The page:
Piedmont High Social Clubs
1925: PHS Yearbook:
Boys: Kimmer Shielding
1934 PHS Yearbook:
Boys: Kimmer Shielding and Rigma Lions
1942 PHS Yearbook:
Boys: Argyle, Kapa Klan, Kimmer Shielding, Rigma Lions
Girls: Winema (a woman's club)
1950 PHS Yearbook:
Boys: Argyle, Kapa Klan, Kimmer Shielding, Rigma Lions
Boys: Kapa Klan, Kimmer Shielding, Rigma Lions (Argyle is missing)
Posted by a 1963 PHS Alumni
The social scene was once dominated by social clubs, which resembled college sororities and fraternities, reminiscent of Lindsay Lohan's Mean Girls. While the social clubs raised money the organizations with which they were affiliated, their charitable exterior was just a front for what they really were, mainly drinking clubs. The male clubs died out in the mid-1990s when they grew irrelevant, but the female social clubs didn't end until 2004 when the incoming senior class exhibited overwhelming indifference and distaste for retaining the tradition. ”The school was covered in the New York Times when in the mid-1990s it began breathalyzing all students before dances.
Trying to find out history of our social clubs/high school greek system of sororities and fraternities is quite difficult due to the lack of historical documentation, secrecy after being banned in 1955 (post Stinson Beach incident) and lack of people alive today to contact that know the whole history. The early yearbooks I own and those posted on ancestry.com show the men's groups but interestingly enough do not post pictures of the women's groups. There are quite a few obituaries, a few biographies and even Linkedin profiles on the internet that mention Rigma and Kimmer, Junior Assistanvce League memberships showing how important these clubs were to many members, similar to many of us in the Greek System in college. When I was graduating high school (1998) the active women's clubs were BH, JA, JO and Rigma and Kimmer for the men. When my sister graduated PHS, quite later in 2014, the clubs were no existent and she had never heard of them.
Queen of the Hills (1953) described not belonging to these social clubs at Piedmont High as "the greatest tragedy imaginable for many students."
This page is an attempt to put together a picture of what the clubs were like through the information that is available if you have any more documentation or stories please contact me and I would be happy to document it. Personally, on what I believe was bid night, I had JA come to my house around 12am or later, knock on my door, hand me white flash cards with everyone's name written in red and asked me to go with them. I politely declined and returned to bed. Our neighbors said you could hear them blocks away coming. (Somewhere in my bins of Piedmont history I still have the JAL invite cards and a ticket or two to a winter JA party my senior year.)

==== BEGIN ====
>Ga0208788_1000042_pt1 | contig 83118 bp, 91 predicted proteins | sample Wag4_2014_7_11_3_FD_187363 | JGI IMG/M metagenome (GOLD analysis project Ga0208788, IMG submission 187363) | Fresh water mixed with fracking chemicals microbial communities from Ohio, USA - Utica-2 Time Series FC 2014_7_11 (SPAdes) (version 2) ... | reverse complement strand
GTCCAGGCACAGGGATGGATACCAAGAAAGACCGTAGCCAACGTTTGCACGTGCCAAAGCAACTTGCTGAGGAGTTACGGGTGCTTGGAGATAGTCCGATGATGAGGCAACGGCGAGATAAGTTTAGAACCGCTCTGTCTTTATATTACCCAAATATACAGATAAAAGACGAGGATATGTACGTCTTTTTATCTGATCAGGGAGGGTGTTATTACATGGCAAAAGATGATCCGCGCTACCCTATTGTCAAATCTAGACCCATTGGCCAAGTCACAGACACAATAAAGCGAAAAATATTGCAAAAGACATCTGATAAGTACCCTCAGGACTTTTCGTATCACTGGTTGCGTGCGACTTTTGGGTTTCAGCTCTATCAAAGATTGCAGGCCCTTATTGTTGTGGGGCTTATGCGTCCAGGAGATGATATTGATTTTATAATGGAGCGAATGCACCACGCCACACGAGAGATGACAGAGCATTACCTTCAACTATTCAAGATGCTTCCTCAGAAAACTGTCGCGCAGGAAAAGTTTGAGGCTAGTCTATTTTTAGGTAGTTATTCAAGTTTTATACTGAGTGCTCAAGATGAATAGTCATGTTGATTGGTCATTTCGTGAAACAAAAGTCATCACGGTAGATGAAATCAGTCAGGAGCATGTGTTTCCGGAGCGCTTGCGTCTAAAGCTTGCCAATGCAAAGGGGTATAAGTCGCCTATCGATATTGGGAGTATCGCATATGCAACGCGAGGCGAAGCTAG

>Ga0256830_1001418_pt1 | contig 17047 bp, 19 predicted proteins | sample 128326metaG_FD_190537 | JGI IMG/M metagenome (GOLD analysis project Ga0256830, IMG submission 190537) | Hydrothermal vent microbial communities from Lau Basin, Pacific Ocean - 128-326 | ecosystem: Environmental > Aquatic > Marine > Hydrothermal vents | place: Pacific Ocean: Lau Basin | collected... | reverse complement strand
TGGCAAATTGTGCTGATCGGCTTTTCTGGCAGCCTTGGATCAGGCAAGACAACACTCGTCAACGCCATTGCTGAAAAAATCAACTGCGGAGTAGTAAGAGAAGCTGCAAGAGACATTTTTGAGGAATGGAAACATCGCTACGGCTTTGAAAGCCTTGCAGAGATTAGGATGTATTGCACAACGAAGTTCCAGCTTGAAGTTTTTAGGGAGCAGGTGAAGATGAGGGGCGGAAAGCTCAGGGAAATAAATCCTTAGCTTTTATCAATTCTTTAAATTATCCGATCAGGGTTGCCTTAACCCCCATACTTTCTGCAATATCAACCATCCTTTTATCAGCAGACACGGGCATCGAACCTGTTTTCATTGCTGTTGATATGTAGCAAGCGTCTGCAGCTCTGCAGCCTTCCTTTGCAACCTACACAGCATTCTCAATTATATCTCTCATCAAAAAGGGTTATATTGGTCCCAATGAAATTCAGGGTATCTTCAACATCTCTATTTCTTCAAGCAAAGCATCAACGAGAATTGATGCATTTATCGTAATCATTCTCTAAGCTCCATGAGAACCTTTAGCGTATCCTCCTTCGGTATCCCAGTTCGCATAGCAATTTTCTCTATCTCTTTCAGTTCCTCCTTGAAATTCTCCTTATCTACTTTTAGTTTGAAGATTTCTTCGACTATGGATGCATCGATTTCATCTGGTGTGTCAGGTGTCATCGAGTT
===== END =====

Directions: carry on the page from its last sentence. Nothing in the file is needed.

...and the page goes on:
Frats and Sororities Dominated Social Scene of PastUntil the mid-1990s, selective – and hard-drinking – social clubs were a prominent part of the Piedmont High School scene
Selectiveness. Social domination. Smirnoff.
Words that physics teacher Glen Melnik uses to describe Piedmont's social clubs that grew popular after the high school's founding in 1921.
Membership to one of PHS's six fraternities or sororities was crucial for acceptance, until they grew irrelevant in the mid-1990s.
"They totally dominated the social scene," Melnik said. "If you weren't in a social club, you wouldn't be invited to any parties."
Social clubs were associated with drinking pools, Melnik said.
"When I first got here, I went to a club event when I didn't know they were going to drink," Melnik said. "The principal was really mad and said, 'Melnik, I should fire you.'"
There were six clubs at the high school, Melnik said. There were three for the boys, the Kapas, the Rigma, and the Kimmers, and three for the girls, the JO's, the JA's, and the BH's.
To join a fraternity or sorority, students first had to endure a bidding process in which they applied for acceptance. If they were deemed worthy, prospective frat members had to perform initiation rituals, some of which were taken to the extreme, Melnik said.
"I remember there was one kid who had to run through Bonfare naked," Melnik said. "Another had to run down Sea View naked."
P.E. teacher Mike Humphries remembers similar hazing, he said.
"One club of guys hosted the 'Undie 500' from Hampton Field to Mulberry's, which was called Convenient back then," Humphries said. "Guys in the bushes would try to tear the runners' underwear off so they were half naked by the time they finished the race."
Drinking was so prevalent that students would drink in the early afternoon right after lunch, Principal Rich Kitchens said.
"It was not uncommon for them to have Friday afternoon parties after lunch, where there'd be beer," Kitchens said.